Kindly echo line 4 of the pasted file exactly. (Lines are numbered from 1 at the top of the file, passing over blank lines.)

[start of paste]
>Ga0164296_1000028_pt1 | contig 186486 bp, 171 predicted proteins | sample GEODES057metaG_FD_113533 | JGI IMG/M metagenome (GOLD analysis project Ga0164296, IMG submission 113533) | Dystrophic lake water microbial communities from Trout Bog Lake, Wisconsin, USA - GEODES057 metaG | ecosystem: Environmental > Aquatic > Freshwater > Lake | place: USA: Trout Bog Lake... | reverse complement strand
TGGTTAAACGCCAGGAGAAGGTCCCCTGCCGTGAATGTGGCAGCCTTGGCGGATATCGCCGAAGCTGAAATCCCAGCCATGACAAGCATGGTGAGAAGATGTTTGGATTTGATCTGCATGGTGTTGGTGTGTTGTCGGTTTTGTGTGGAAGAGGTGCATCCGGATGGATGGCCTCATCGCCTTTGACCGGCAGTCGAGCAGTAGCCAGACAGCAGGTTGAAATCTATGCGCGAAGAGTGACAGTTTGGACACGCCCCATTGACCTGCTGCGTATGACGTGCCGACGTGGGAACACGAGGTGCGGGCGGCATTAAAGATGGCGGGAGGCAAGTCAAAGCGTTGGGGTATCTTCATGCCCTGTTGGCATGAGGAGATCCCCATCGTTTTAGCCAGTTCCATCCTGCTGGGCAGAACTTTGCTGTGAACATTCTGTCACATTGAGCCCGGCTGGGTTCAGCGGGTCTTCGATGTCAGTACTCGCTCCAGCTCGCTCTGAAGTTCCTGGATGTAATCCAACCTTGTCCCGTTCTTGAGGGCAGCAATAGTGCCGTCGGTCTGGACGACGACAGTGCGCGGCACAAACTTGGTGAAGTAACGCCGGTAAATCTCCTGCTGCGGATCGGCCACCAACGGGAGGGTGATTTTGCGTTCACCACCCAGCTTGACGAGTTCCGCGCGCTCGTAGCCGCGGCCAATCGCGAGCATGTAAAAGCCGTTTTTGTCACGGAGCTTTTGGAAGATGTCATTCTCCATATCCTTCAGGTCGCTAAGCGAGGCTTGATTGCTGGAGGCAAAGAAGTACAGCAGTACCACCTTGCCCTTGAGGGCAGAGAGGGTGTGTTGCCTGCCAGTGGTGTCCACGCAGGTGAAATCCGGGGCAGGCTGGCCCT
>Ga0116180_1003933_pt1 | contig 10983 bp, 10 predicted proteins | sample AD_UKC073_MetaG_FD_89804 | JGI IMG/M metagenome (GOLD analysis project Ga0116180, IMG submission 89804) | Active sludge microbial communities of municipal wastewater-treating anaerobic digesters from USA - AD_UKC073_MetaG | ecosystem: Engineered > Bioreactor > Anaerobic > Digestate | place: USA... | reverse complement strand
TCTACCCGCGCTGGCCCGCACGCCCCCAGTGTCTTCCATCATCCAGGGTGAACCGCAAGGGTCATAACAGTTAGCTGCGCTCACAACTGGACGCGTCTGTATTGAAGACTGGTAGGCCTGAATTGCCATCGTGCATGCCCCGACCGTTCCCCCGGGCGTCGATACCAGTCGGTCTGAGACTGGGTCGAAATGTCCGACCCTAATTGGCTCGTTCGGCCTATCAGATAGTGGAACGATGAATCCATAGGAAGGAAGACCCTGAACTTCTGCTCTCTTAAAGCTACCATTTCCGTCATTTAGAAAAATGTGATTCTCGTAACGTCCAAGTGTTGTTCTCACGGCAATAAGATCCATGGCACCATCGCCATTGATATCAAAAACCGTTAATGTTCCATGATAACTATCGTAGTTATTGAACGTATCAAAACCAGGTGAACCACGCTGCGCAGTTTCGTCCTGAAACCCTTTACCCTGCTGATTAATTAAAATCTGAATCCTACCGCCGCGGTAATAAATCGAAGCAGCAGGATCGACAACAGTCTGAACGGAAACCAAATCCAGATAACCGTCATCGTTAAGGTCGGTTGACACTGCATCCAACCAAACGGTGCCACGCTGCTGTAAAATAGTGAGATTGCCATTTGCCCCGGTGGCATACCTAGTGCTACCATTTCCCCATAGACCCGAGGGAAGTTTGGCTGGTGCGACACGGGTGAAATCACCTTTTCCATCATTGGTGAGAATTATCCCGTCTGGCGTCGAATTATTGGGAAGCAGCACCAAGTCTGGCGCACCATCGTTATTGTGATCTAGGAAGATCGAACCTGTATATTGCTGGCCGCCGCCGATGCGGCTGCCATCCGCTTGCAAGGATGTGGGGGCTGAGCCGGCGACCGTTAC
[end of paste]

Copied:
TCTACCCGCGCTGGCCCGCACGCCCCCAGTGTCTTCCATCATCCAGGGTGAACCGCAAGGGTCATAACAGTTAGCTGCGCTCACAACTGGACGCGTCTGTATTGAAGACTGGTAGGCCTGAATTGCCATCGTGCATGCCCCGACCGTTCCCCCGGGCGTCGATACCAGTCGGTCTGAGACTGGGTCGAAATGTCCGACCCTAATTGGCTCGTTCGGCCTATCAGATAGTGGAACGATGAATCCATAGGAAGGAAGACCCTGAACTTCTGCTCTCTTAAAGCTACCATTTCCGTCATTTAGAAAAATGTGATTCTCGTAACGTCCAAGTGTTGTTCTCACGGCAATAAGATCCATGGCACCATCGCCATTGATATCAAAAACCGTTAATGTTCCATGATAACTATCGTAGTTATTGAACGTATCAAAACCAGGTGAACCACGCTGCGCAGTTTCGTCCTGAAACCCTTTACCCTGCTGATTAATTAAAATCTGAATCCTACCGCCGCGGTAATAAATCGAAGCAGCAGGATCGACAACAGTCTGAACGGAAACCAAATCCAGATAACCGTCATCGTTAAGGTCGGTTGACACTGCATCCAACCAAACGGTGCCACGCTGCTGTAAAATAGTGAGATTGCCATTTGCCCCGGTGGCATACCTAGTGCTACCATTTCCCCATAGACCCGAGGGAAGTTTGGCTGGTGCGACACGGGTGAAATCACCTTTTCCATCATTGGTGAGAATTATCCCGTCTGGCGTCGAATTATTGGGAAGCAGCACCAAGTCTGGCGCACCATCGTTATTGTGATCTAGGAAGATCGAACCTGTATATTGCTGGCCGCCGCCGATGCGGCTGCCATCCGCTTGCAAGGATGTGGGGGCTGAGCCGGCGACCGTTAC